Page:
April 9, 2007

DUNGLISH - Another Flavor of English

Embarrassed with our lovely model stating “Indonesia is a beautiful city” in the Miss Universe pageant? Think again. Not all “bule” (westerners in Indonesian) are native English speaker.

Joop den Uyl (former Dutch Prime Minister) referred his nation as “A Nation of Undertakers” to a group of businessmen in Washington DC. What he meant was that the Dutch is a nation of Entrepreneur, but it went out wrong. In Dutch entrepreneur is ondernemer. Onder means under, nemer means taker. Well, you know what undertaker means in English :D.

It was Dunglish, a mix of Dutch-English, just like Singlish, Singaporean English or Japanese Engrish. It's like trying to use English translated directly from Indonesian words, such as "Fruit child, "(anak buah: subordinate) or ”Not delicious body", (ga enak badan: ill/sick).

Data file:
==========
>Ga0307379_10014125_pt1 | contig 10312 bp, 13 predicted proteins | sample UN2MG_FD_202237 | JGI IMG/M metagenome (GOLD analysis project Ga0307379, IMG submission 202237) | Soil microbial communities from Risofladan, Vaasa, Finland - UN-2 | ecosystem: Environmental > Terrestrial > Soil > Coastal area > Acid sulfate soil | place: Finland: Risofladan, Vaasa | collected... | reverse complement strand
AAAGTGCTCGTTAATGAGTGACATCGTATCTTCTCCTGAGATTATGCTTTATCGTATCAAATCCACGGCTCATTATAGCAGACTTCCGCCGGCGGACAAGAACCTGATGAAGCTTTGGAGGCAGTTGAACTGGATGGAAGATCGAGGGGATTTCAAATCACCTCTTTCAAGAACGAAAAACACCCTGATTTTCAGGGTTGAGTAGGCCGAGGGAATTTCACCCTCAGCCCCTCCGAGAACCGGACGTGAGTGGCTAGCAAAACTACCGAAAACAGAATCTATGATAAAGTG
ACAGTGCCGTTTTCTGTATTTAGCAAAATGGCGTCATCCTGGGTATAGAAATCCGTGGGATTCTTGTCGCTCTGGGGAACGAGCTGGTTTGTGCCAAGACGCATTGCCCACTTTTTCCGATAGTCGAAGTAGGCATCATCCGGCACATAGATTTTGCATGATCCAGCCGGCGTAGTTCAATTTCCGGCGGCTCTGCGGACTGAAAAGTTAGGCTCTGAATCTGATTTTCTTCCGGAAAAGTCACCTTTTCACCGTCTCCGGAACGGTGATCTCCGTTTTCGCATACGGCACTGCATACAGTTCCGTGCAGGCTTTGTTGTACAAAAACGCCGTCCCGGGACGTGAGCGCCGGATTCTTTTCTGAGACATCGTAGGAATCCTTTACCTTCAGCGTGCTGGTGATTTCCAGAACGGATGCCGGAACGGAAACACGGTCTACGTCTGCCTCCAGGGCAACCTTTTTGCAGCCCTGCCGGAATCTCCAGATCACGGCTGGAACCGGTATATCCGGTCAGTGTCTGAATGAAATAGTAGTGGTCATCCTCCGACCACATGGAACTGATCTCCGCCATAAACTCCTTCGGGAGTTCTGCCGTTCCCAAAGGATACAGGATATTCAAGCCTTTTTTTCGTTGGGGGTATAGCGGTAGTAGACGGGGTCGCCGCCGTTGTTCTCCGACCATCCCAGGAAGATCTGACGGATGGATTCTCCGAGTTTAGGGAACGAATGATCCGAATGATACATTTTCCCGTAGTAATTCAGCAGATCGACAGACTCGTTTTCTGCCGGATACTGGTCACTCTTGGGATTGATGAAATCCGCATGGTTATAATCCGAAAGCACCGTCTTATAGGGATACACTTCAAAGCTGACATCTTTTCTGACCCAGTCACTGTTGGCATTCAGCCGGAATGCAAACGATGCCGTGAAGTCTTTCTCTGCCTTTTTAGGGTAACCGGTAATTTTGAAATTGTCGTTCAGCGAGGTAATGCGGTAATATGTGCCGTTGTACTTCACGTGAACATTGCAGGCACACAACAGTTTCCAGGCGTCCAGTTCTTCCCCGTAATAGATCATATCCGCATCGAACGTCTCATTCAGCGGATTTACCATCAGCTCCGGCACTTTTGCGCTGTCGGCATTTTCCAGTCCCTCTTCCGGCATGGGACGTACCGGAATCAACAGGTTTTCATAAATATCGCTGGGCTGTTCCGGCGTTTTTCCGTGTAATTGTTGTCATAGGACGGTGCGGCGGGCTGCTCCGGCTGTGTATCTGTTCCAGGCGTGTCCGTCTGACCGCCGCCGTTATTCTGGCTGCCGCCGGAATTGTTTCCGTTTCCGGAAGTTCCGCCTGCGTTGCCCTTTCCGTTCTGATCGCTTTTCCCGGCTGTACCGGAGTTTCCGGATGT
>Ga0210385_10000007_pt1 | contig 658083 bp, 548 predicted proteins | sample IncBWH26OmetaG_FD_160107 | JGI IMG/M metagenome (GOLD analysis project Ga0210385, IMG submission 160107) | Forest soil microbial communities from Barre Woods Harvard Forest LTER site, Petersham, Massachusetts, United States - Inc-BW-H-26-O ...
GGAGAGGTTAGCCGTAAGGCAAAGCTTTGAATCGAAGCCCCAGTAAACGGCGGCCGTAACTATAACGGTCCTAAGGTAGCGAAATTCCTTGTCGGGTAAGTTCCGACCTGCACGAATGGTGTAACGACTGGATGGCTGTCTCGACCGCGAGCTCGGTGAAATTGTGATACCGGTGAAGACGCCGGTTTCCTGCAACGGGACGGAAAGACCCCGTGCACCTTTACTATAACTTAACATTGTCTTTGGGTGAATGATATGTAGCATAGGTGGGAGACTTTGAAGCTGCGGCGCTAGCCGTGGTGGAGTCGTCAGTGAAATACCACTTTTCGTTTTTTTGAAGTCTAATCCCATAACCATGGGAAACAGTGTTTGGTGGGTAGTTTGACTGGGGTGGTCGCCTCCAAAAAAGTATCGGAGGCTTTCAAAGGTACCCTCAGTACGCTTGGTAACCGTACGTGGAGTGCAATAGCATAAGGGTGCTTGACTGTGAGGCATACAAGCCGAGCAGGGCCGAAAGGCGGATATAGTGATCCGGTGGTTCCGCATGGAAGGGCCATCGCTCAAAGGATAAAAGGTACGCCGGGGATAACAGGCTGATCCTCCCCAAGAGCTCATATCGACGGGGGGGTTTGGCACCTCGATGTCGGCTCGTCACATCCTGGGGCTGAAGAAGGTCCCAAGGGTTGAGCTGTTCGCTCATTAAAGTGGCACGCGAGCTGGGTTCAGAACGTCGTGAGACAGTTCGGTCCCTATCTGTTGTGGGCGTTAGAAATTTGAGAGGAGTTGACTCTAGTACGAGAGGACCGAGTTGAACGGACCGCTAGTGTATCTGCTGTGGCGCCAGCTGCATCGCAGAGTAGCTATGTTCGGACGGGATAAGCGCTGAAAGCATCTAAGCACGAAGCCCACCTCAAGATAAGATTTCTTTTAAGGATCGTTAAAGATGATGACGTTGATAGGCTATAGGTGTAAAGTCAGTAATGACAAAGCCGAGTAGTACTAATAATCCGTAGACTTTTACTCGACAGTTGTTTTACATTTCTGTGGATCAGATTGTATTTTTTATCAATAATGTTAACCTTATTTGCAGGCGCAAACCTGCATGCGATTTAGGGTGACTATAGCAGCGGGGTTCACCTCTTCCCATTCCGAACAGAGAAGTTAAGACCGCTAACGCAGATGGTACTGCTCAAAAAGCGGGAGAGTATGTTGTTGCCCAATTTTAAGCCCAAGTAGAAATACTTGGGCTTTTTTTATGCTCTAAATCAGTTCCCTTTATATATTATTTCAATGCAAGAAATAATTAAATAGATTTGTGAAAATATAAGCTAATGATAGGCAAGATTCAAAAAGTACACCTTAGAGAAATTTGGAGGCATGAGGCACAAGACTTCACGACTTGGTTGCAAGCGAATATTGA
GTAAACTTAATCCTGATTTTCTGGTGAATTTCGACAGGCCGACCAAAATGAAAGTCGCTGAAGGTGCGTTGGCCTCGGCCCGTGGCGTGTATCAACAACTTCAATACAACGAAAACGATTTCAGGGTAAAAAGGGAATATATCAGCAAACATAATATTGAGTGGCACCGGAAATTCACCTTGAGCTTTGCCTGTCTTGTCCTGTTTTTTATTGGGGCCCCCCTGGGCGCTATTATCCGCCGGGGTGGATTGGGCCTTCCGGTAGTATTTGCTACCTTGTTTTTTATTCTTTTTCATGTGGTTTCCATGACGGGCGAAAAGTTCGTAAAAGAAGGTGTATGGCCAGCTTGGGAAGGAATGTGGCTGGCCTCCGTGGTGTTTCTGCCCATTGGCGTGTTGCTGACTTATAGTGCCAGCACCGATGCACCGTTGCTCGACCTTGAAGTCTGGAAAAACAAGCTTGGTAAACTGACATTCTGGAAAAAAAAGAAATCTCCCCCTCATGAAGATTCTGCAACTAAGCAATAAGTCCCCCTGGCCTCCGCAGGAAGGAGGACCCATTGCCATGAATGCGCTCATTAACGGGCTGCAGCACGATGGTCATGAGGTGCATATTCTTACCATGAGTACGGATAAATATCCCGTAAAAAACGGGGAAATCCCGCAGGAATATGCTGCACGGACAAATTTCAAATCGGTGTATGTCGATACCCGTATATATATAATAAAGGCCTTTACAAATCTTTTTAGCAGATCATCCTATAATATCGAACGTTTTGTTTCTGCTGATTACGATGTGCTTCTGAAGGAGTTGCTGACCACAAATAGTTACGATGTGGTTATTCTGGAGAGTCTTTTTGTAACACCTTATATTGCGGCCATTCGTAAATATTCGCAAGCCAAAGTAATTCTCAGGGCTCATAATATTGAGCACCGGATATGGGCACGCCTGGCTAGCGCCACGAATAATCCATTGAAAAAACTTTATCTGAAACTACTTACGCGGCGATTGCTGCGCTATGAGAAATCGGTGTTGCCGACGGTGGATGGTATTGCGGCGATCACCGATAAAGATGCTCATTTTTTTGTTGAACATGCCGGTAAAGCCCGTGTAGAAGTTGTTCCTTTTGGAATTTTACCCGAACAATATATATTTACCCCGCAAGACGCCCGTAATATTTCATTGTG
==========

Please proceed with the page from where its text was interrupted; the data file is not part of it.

Why Dunglish? The Dutch are known to be very proud with their good command in English language. I support this reason since I have experienced trouble in breaking the language barrier while traveling in other European countries. Most of the natives can (or want to) only speak in their own languages, despite of their hospitality. In most cities in The Netherlands, people can switch to English quite easily and willingly.

In my opinion, most Dutch use English because, let’s face it, the language is only used by merely 21 million people. Indonesian language might only be spoken by Indonesian, but there is more than 200 million of us, and counting. So, for the Dutch, English is more like it.

More about Dunglish? Try this website. At least, you can have a good laugh and feel that we are not alone in this world who silently agree that English is such a tricky language.

Ok! I hate you all farewell*.


*Ik heet U allemaal vaarwel: I bid you all farewell

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